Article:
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EAA Ultralight Training Program To Continue

Ultralight Council Approves Updates For New Era

November 2, 2006 — EAA and its Ultralight Council are working to ensure that ultralight pilots have access to thorough training even after the current FAA exemption for ultralight flight training expires on January 31, 2008.

The FAA ultralight training exemption allowed use of two-place ultralight aircraft to teach prospective ultralight pilots. The movement of those two-place training aircraft into the light-sport aircraft category, as part of the sport pilot/light-sport aircraft rule, has sparked questions on how future ultralight pilots will receive adequate instruction.

"We know there is a significant segment of the recreational flying community who would prefer to fly, or continue flying, ultralights under FAA Part 103," said Timm Bogenhagen, EAA's ultralight programs manager. "EAA is committed to supporting them and ensuring their safe operations, just as EAA has since the beginning of the ultralight movement in the early 1980s."

The EAA Ultralight Council - consisting of experienced ultralight enthusiasts who volunteer their time to help set policy and design programs to benefit ultralight fliers - explored the matter at its fall meetings in Oshkosh on Oct. 27-28. The council made a series of recommendations to maintain the growth and vitality of the ultralight community as an economical, safe and fun way to experience flight.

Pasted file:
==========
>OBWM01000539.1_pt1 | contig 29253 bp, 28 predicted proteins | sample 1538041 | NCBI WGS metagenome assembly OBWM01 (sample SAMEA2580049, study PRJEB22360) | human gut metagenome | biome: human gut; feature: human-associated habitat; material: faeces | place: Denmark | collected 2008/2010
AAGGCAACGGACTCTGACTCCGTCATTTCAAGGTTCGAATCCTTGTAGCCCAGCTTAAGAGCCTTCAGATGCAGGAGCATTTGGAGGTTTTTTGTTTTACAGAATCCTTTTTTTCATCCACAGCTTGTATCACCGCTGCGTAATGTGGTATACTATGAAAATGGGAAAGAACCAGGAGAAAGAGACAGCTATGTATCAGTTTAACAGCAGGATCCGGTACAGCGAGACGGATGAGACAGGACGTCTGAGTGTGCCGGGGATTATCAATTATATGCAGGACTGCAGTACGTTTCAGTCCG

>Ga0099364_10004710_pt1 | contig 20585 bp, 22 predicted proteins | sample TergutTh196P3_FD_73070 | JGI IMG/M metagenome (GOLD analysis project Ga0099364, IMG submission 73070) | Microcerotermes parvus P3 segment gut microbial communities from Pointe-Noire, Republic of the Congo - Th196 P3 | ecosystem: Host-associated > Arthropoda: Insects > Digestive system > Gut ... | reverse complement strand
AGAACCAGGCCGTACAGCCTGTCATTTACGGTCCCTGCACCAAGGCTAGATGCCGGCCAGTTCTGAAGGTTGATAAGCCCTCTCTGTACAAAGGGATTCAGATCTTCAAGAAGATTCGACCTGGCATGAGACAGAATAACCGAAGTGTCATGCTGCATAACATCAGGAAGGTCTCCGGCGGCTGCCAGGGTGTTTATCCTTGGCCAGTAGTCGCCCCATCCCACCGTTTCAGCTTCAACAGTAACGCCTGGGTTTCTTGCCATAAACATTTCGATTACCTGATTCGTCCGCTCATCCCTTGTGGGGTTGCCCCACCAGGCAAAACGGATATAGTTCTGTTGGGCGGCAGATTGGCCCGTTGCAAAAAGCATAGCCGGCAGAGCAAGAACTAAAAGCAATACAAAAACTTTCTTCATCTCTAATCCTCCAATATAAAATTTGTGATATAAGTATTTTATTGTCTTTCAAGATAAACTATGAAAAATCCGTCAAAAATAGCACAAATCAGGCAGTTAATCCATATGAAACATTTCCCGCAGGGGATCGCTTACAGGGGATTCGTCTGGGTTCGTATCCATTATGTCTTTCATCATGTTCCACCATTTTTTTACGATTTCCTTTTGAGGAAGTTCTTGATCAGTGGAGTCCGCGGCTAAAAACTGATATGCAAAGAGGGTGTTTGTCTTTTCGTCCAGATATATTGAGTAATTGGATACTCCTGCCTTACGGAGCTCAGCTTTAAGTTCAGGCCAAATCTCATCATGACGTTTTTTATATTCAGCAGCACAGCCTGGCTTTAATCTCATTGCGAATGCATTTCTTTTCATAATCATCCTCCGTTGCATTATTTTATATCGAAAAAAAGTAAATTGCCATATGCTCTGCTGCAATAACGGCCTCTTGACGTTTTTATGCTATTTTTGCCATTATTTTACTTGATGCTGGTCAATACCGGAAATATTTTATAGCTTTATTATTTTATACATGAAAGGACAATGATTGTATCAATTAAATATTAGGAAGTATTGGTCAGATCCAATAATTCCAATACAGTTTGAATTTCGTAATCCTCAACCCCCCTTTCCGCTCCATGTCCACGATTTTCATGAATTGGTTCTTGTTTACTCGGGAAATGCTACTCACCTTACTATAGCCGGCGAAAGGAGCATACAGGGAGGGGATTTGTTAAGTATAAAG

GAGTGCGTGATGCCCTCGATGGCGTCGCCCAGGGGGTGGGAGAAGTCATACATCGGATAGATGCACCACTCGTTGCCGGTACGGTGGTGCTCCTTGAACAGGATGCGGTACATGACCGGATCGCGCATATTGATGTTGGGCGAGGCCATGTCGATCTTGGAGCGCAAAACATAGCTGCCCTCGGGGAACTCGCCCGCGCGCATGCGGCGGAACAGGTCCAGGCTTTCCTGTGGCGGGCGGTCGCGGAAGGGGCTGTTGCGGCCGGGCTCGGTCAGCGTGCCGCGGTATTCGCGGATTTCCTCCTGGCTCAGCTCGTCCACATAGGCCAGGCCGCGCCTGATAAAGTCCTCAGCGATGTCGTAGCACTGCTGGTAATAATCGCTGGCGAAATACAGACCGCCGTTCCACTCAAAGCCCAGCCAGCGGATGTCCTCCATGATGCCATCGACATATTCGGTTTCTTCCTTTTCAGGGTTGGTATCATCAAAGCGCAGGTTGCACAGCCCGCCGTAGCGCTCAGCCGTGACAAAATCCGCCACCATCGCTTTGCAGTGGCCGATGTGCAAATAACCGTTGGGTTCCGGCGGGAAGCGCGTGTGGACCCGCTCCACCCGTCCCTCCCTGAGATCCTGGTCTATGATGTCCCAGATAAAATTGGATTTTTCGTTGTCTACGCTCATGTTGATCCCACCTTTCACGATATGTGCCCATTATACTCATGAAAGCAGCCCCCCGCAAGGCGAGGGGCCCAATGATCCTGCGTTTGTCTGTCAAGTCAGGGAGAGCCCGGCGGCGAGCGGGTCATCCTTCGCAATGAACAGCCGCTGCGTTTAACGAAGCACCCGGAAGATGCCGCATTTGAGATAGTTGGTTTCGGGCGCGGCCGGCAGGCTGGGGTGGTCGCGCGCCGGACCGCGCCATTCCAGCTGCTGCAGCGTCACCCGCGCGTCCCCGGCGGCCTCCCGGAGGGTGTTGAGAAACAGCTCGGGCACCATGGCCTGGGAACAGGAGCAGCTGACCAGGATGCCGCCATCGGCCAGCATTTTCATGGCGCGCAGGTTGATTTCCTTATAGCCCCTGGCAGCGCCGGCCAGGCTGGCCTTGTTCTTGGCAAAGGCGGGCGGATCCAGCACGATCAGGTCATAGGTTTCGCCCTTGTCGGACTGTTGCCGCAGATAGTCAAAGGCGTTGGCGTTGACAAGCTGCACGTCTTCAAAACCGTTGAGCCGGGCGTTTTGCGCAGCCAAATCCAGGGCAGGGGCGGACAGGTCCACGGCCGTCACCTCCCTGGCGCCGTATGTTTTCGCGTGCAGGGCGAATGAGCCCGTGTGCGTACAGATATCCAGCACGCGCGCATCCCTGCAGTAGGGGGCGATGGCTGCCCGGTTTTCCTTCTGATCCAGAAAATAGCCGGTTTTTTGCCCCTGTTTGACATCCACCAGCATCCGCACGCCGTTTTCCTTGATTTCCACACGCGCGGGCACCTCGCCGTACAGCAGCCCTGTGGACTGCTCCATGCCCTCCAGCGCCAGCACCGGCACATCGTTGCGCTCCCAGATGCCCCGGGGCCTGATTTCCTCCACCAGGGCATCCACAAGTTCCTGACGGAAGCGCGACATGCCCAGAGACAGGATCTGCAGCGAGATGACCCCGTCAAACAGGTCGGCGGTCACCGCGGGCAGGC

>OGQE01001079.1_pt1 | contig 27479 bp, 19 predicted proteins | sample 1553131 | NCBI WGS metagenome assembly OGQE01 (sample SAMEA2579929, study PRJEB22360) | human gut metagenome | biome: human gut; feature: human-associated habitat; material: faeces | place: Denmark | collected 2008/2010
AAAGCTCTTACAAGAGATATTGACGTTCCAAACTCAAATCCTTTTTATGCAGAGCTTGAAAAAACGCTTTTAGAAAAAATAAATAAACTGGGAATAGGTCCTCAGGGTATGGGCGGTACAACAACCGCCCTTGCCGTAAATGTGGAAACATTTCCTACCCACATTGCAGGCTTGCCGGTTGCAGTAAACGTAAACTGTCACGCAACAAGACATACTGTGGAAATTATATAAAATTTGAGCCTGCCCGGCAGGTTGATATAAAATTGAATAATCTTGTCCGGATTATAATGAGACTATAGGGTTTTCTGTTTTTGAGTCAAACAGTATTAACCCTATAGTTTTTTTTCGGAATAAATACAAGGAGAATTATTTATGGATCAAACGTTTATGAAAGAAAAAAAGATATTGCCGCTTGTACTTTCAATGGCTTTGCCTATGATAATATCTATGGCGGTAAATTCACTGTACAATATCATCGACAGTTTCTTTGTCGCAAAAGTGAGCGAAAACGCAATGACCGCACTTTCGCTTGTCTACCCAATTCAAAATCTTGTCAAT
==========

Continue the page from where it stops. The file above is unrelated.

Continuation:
Those recommendations include:

  • Maintain the ultralight student, pilot and vehicle registration programs;
  • Continue cooperation with the United States Ultralight Association (USUA) and Aero Sports Connection (ASC), who with EAA have trained and endorsed ultralight instructors for more than a decade;
  • Explore ways for student ultralight pilots to receive flight instruction from certified flight instructors, using aircraft that have similar flight characteristics as ultralight;
  • Find ways to use sport pilot test standards as an additional instruction standard for ultralight training;
  • Expand ultralight-specific training materials for each category of ultralights.

"EAA will continue to publish ultralight-specific articles each month in EAA Sport Pilot magazine and provide the support needed in this area," Bogenhagen said. "Ultralights have become an important part of the recreational flight community over the past 25 years, and it's crucial that this unique entry point into the world of flight remain vibrant into the future."

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